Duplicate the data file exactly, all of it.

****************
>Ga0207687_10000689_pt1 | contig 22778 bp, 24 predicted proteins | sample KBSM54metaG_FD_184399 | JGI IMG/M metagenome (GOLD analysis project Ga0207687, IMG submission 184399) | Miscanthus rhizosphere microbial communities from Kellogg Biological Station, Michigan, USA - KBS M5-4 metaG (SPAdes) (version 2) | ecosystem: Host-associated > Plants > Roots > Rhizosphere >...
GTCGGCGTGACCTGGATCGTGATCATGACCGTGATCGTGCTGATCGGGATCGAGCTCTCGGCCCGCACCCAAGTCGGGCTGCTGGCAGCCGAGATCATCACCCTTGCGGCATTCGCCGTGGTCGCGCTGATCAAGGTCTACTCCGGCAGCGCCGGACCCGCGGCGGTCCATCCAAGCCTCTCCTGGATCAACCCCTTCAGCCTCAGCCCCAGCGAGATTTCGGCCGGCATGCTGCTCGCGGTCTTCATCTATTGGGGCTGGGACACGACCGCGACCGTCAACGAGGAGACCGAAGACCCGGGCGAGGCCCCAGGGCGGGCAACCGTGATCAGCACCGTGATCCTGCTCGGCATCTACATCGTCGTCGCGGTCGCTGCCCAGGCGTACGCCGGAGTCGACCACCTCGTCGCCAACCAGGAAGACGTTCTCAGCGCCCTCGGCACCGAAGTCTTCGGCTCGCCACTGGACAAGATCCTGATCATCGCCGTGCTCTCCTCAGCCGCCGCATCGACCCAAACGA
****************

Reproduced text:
>Ga0207687_10000689_pt1 | contig 22778 bp, 24 predicted proteins | sample KBSM54metaG_FD_184399 | JGI IMG/M metagenome (GOLD analysis project Ga0207687, IMG submission 184399) | Miscanthus rhizosphere microbial communities from Kellogg Biological Station, Michigan, USA - KBS M5-4 metaG (SPAdes) (version 2) | ecosystem: Host-associated > Plants > Roots > Rhizosphere >...
GTCGGCGTGACCTGGATCGTGATCATGACCGTGATCGTGCTGATCGGGATCGAGCTCTCGGCCCGCACCCAAGTCGGGCTGCTGGCAGCCGAGATCATCACCCTTGCGGCATTCGCCGTGGTCGCGCTGATCAAGGTCTACTCCGGCAGCGCCGGACCCGCGGCGGTCCATCCAAGCCTCTCCTGGATCAACCCCTTCAGCCTCAGCCCCAGCGAGATTTCGGCCGGCATGCTGCTCGCGGTCTTCATCTATTGGGGCTGGGACACGACCGCGACCGTCAACGAGGAGACCGAAGACCCGGGCGAGGCCCCAGGGCGGGCAACCGTGATCAGCACCGTGATCCTGCTCGGCATCTACATCGTCGTCGCGGTCGCTGCCCAGGCGTACGCCGGAGTCGACCACCTCGTCGCCAACCAGGAAGACGTTCTCAGCGCCCTCGGCACCGAAGTCTTCGGCTCGCCACTGGACAAGATCCTGATCATCGCCGTGCTCTCCTCAGCCGCCGCATCGACCCAAACGA